Roth Capital's Joe Reagor says these companies are flying under investors' radar.
[This article originally appeared on The Gold Report and is republished here with permission.]
Roth Capital's Joe Reagor believes the price of gold will rise as confidence falls in the value of the U.S. dollar. In the meantime, several companies with great assets are struggling to raise financing and are thus considerably undervalued and possible takeover targets. In this interview with The Gold Report, he highlights three juniors and two mid-cap producers that are flying under the radar of investors.
The Gold Report: What's your gold price forecast for the rest of 2015?
Joe Reagor: For the full year, our average price is $1,260 per ounce ($1,260/oz). If the U.S. dollar were to remain steady and not strengthen, gold could reach $1,300/oz by year-end.
TGR: Gold was sold off heavily in the last week of April based on an anticipated interest rate hike by the Federal Reserve. Should the Fed actually raise the rate, how much of a negative effect will that have on gold and for how long?
JR: It is commonly believed that rates will rise because the U.S. economy is improving, but we keep getting mixed signals. The most recent jobless claims were exceptionally good, but the Q1/15 GDP increase was only 0.2%. If we see a stiff rate increase because the Fed thinks the economy is strengthening, that could be bad for gold. Should the Fed choose to raise rates slowly over time, giving it the option to lower rates again if need be, I don't think that's bad for gold.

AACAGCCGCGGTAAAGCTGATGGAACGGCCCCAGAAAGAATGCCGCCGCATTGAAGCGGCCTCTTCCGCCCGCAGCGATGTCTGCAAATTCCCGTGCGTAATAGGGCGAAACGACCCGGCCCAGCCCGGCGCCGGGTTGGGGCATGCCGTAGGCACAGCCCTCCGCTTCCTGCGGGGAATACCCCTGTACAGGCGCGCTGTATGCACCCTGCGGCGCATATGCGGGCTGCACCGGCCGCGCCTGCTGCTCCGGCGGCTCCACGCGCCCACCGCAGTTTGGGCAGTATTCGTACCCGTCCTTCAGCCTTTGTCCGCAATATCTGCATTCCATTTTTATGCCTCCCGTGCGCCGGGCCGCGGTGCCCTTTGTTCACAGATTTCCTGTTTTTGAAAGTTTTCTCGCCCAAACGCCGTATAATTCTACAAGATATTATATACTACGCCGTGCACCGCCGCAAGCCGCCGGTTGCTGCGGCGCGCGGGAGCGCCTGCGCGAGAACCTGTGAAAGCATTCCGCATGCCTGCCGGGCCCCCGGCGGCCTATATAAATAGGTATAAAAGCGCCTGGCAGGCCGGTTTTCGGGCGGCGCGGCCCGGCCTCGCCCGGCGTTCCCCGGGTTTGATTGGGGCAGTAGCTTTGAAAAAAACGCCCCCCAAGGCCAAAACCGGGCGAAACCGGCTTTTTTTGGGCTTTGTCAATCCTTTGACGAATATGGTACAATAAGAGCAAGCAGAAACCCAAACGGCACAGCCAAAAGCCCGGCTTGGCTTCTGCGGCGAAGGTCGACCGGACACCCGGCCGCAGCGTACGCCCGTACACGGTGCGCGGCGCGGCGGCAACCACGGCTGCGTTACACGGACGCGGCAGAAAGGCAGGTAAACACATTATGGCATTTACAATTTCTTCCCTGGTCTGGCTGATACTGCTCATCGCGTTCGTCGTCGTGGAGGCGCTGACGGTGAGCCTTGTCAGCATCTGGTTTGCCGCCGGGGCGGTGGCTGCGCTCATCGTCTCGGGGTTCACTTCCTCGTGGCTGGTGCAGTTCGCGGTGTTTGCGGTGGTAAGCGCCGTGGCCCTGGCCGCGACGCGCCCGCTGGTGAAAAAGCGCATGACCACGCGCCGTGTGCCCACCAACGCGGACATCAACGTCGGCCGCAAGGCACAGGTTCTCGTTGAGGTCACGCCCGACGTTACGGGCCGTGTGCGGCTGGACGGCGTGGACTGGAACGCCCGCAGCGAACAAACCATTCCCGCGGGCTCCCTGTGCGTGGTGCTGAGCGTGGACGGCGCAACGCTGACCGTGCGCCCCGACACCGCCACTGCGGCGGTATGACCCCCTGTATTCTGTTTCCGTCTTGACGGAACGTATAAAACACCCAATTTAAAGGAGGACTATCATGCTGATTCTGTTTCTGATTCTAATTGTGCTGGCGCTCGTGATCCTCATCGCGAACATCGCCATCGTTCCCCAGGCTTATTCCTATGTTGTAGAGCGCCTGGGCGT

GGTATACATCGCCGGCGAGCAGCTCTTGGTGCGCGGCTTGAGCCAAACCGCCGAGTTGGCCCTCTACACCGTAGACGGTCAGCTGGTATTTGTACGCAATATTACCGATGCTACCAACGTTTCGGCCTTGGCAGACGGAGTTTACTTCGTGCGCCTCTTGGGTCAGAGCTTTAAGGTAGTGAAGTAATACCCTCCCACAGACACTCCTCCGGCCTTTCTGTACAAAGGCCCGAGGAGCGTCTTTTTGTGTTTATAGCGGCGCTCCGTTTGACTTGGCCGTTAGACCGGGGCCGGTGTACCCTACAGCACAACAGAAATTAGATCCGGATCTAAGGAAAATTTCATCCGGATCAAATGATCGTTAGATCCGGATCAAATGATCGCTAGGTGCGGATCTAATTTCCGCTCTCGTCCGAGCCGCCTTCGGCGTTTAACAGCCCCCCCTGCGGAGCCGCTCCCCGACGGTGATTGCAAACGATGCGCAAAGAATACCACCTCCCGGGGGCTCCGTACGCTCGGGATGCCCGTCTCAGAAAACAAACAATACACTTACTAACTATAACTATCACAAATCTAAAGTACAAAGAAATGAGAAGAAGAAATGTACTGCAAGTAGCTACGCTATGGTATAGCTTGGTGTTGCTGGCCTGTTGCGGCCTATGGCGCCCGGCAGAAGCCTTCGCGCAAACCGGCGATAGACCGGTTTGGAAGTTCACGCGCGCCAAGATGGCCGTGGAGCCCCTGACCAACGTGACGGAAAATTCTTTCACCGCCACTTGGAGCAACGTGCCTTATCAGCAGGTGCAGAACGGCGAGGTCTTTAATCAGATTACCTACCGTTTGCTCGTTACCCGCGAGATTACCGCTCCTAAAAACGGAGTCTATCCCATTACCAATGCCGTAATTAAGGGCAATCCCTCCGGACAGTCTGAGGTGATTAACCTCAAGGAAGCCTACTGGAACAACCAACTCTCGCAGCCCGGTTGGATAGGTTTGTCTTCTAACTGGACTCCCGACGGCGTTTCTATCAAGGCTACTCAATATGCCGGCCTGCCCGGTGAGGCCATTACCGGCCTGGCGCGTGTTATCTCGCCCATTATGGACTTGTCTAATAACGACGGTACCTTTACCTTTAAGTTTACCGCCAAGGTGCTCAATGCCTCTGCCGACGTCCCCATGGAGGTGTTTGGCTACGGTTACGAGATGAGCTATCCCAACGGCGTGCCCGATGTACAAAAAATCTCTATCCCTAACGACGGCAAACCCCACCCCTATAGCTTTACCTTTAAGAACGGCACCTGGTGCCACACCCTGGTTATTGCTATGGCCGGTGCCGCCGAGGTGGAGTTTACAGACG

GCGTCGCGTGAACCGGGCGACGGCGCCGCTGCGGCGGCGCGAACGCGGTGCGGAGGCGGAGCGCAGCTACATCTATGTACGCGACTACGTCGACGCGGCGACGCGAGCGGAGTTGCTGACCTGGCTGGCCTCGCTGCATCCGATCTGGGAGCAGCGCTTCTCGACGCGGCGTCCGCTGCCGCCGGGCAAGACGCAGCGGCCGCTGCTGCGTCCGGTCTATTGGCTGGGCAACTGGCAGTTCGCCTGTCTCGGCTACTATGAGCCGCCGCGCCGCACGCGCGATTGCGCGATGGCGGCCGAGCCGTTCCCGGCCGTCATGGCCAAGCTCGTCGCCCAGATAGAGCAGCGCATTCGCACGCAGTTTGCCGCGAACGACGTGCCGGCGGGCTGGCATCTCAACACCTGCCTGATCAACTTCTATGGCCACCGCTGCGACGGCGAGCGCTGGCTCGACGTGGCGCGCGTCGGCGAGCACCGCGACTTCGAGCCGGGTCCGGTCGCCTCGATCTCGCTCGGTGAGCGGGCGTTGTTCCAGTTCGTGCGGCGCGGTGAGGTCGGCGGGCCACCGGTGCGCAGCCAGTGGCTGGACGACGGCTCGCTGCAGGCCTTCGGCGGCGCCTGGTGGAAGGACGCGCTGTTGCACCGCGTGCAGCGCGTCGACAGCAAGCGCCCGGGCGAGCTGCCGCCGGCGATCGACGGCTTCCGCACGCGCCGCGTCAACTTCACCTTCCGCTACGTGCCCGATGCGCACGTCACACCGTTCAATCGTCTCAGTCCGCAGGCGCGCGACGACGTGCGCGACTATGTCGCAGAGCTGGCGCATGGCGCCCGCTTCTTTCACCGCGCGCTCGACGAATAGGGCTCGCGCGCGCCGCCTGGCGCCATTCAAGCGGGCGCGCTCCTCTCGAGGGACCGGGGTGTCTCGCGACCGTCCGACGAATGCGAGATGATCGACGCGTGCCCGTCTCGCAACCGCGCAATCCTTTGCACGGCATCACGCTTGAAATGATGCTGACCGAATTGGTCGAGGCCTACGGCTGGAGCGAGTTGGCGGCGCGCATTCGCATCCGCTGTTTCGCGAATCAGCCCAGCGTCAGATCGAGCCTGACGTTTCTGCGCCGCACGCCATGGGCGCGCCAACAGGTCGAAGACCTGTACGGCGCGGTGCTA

TGR: Some people believe that a stiff rate hike would spook the market and cause an equities crash. What do you think?
JR: I doubt the Fed would move on that without first providing a cushion to the markets. Should a rate hike spook the market and force the Fed to quickly lower rates again, I think gold would move higher quickly.
TGR: Is it possible an interest rate hike has already been priced in to the price of gold?
JR: The expectation of rate hikes is definitely priced into gold inherently through the strength of the U.S. dollar, as compared to, say, Europe, which has been forced to introduce further quantitative easing.